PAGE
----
Iran: UN experts warn sanctions jeopardise health rights
Over-compliance with US sanctions could strip Iranians of their basic rights to health, UN experts warned Tuesday, drawing attention to sufferers of a rare skin disease.
"Many banks and businesses, including pharmaceutical and medical companies around the world, over-comply with sanctions out of fear of potential penalties," the experts said in a statement.
In one instance, this resulted in a Swedish company halting the sale of bandages to its Iranian partner.
As a result, patients - including children - with a rare skin disease known as epidermolysis bullosa (EB) have been unable to access a type of bandage that provides vital relief and can prevent life-threatening infections.
The disease causes the skin to become extremely susceptible to harm, often developing blisters as a result of a mild impact.
The US resumed sanctions on Iran in 2018 as part of a “maximum pressure” campaign imposed by the Trump administration, following its decision to withdraw from the 2015 Iran nuclear agreement.
The Biden administration has largely left those sanctions in place as they seek a return to the deal known as the Joint Comprehensive Plan of Action (JCPOA).
The administration’s lead negotiator, Robert Malley, said last week that Washington had informed Tehran that if it returned to compliance under the JCPOA, the US would lift all sanctions inconsistent with the deal.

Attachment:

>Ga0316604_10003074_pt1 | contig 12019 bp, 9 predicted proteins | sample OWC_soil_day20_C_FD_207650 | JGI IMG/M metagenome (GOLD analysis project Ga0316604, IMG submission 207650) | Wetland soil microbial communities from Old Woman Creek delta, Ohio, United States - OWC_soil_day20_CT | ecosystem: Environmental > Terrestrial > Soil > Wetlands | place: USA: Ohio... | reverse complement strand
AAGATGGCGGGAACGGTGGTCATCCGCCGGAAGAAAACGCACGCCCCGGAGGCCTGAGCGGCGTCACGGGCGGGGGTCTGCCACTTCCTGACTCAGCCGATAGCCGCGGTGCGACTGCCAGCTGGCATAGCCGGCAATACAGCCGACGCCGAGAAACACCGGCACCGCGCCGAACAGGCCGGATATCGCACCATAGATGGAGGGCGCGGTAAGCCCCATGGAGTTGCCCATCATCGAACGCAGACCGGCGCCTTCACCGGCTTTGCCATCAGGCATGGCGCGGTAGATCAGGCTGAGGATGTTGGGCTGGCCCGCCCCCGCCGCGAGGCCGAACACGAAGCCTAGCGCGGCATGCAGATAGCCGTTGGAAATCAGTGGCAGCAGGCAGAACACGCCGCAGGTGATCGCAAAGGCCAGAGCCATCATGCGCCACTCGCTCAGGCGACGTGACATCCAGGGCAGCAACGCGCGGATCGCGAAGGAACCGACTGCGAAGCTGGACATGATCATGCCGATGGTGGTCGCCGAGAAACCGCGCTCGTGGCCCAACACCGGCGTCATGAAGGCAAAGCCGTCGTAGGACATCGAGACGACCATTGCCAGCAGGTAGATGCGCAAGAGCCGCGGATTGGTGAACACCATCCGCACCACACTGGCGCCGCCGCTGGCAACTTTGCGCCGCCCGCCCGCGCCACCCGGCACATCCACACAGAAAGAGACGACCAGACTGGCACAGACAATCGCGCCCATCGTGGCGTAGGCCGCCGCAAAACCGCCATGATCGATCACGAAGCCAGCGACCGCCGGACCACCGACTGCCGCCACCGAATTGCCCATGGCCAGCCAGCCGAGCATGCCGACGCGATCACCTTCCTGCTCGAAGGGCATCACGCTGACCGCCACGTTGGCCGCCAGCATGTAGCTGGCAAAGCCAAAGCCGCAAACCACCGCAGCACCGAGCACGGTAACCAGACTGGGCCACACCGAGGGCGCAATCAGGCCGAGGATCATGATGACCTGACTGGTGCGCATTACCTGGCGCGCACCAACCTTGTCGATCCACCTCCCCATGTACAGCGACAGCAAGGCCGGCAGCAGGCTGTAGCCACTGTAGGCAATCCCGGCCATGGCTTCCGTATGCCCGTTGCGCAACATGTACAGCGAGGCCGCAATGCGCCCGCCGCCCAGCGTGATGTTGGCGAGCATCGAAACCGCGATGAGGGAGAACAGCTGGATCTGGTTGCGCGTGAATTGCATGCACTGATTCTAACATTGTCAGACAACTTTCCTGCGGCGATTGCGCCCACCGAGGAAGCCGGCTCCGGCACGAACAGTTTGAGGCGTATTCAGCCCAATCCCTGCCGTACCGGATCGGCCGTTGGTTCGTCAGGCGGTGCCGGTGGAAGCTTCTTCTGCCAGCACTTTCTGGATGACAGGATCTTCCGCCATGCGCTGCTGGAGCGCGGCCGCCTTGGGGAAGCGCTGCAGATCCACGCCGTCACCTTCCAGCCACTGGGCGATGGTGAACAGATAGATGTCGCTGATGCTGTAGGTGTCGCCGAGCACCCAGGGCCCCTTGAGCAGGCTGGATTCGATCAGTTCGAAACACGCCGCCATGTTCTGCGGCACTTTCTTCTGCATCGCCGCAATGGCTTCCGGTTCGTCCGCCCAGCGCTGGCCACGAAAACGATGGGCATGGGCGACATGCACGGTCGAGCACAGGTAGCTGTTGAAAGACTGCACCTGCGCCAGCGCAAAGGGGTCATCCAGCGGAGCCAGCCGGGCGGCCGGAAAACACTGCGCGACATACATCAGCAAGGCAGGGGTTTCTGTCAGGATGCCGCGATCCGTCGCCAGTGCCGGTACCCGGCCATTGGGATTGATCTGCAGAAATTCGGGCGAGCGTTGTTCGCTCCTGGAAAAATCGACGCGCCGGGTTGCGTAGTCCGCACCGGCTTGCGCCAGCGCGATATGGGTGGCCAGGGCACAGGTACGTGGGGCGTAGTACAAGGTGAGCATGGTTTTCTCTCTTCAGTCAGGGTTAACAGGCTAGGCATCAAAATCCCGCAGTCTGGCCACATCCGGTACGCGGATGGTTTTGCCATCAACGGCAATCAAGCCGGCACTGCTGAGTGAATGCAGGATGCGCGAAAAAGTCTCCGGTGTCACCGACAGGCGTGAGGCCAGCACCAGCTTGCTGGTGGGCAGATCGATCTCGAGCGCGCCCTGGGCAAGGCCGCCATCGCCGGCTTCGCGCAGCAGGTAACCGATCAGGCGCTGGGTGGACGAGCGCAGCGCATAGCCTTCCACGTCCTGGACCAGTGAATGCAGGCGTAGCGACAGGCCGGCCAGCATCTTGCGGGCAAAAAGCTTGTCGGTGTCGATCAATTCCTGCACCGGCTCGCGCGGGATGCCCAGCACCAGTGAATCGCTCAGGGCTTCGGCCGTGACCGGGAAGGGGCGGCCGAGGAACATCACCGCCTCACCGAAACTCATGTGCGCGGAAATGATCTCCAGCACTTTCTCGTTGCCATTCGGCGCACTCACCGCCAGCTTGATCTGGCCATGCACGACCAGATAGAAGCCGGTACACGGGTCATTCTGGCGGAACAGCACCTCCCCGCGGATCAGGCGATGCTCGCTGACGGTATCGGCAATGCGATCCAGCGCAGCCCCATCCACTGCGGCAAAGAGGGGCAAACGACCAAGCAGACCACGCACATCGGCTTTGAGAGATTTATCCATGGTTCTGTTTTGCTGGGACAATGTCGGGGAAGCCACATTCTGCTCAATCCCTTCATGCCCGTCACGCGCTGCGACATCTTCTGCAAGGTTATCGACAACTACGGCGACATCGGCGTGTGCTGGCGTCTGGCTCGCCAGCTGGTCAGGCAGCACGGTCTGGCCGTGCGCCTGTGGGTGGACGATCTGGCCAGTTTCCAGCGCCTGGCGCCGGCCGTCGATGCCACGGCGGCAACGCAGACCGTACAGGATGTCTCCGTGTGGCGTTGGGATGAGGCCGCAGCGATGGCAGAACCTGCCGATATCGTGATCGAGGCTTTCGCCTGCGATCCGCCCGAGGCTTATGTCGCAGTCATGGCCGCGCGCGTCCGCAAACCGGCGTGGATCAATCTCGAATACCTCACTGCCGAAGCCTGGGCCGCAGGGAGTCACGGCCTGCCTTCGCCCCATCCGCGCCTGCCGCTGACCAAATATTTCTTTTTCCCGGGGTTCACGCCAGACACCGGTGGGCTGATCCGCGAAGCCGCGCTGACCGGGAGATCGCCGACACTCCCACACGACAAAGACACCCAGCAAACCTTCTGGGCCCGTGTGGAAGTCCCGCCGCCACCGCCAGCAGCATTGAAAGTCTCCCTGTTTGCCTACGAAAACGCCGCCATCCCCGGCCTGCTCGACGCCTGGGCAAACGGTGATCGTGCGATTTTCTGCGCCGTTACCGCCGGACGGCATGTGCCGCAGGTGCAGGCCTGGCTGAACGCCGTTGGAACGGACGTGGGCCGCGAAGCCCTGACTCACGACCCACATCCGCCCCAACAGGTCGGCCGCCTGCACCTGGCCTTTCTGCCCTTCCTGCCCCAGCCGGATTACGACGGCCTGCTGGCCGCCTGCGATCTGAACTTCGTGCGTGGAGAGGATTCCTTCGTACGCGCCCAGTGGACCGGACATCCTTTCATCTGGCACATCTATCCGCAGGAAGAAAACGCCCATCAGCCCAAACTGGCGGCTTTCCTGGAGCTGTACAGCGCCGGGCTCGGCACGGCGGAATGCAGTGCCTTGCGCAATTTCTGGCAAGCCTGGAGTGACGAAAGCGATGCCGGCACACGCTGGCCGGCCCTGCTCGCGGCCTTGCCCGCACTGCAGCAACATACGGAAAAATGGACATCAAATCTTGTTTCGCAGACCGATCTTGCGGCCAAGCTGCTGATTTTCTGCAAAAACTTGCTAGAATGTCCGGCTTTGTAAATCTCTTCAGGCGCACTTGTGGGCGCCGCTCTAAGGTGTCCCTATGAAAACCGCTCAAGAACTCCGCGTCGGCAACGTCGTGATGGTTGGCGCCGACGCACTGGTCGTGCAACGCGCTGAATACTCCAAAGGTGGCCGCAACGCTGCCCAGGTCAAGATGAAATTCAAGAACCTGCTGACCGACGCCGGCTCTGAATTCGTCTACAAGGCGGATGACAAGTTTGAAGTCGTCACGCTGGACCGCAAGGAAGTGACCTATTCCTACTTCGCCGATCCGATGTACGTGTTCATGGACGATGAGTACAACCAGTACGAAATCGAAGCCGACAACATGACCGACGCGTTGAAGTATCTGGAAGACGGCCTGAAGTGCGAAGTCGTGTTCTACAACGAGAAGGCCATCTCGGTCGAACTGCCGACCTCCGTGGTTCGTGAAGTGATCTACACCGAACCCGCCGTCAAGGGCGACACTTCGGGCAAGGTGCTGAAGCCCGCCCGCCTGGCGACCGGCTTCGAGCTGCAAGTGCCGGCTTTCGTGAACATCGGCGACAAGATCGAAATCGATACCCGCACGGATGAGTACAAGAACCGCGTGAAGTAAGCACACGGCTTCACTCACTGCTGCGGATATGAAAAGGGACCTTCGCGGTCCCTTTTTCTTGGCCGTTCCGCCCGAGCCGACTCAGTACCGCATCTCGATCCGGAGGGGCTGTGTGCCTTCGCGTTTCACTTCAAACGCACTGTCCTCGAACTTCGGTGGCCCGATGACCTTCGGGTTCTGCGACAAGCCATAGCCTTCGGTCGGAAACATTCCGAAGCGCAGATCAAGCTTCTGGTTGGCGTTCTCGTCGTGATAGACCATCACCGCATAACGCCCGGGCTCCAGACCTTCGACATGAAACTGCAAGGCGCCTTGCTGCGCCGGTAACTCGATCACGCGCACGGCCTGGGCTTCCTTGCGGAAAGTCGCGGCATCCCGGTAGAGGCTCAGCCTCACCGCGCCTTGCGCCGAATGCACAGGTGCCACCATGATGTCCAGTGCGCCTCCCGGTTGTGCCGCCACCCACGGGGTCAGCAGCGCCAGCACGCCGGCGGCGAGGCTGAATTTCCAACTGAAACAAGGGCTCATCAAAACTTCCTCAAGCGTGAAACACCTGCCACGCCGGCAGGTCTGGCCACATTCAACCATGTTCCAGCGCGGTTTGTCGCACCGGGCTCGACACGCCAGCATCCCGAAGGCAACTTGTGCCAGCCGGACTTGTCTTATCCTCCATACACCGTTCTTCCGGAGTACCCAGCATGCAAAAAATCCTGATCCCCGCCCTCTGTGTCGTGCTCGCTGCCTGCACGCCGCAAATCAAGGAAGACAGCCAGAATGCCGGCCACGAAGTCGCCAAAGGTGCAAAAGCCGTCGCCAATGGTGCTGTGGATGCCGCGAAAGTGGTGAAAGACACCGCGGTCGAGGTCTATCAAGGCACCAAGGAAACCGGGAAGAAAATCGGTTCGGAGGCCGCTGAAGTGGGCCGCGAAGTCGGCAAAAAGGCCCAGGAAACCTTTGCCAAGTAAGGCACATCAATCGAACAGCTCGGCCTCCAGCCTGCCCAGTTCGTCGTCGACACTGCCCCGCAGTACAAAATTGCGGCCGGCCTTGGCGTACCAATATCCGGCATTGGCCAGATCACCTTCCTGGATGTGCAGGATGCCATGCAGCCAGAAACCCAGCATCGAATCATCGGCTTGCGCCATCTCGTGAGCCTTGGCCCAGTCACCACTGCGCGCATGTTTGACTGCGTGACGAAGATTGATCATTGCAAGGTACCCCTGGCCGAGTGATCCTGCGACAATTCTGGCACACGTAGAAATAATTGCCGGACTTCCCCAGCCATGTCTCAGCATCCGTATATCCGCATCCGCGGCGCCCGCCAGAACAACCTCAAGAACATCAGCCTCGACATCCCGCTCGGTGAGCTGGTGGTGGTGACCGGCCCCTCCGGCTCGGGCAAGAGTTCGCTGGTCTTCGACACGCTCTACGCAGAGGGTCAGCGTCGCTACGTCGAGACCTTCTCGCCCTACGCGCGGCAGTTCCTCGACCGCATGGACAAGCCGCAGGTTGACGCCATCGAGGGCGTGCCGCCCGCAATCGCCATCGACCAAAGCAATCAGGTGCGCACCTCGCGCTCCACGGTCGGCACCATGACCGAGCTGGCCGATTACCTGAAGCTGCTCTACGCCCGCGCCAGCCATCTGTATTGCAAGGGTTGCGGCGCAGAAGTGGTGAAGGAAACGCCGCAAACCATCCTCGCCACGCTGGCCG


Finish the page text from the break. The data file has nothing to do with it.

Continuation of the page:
'No equivalent alternative'
Iran's new hardline president, Ebrahim Raisi, has said the Islamic Republic is prepared to return to the negotiating table, but not under western "pressure".
Some analysts have questioned the Biden administration’s commitment to maintaining its sanctions against Iran as it pursues a deal.
While the sanctions imposed by the US allow for some trade with Iran on the basis of humanitarian grounds, the Swedish company halted all of its business in the country out of fear of secondary sanctions.
"This is only one of many examples sadly illustrating the plight of thousands of people, including children, caused by over-compliance with sanctions by third parties out of fear of being sanctioned in turn," the UN experts said.
UN special rapporteur Alena Douhan has reached out to the Swedish company and government to address what has been described as shortfalls in the due diligence processes applied to ensure that no human rights are violated.
“While companies are free to decide where to sell their products, companies that produce critical medical and humanitarian goods have a special responsibility," the experts, who were mandated by the UN but do not speak for the organisation, said.
"When sales of a medical product that improves the right to health and prevents suffering are halted in a country, and no equivalent alternative product is available, that right is harmed for people who were helped by it.”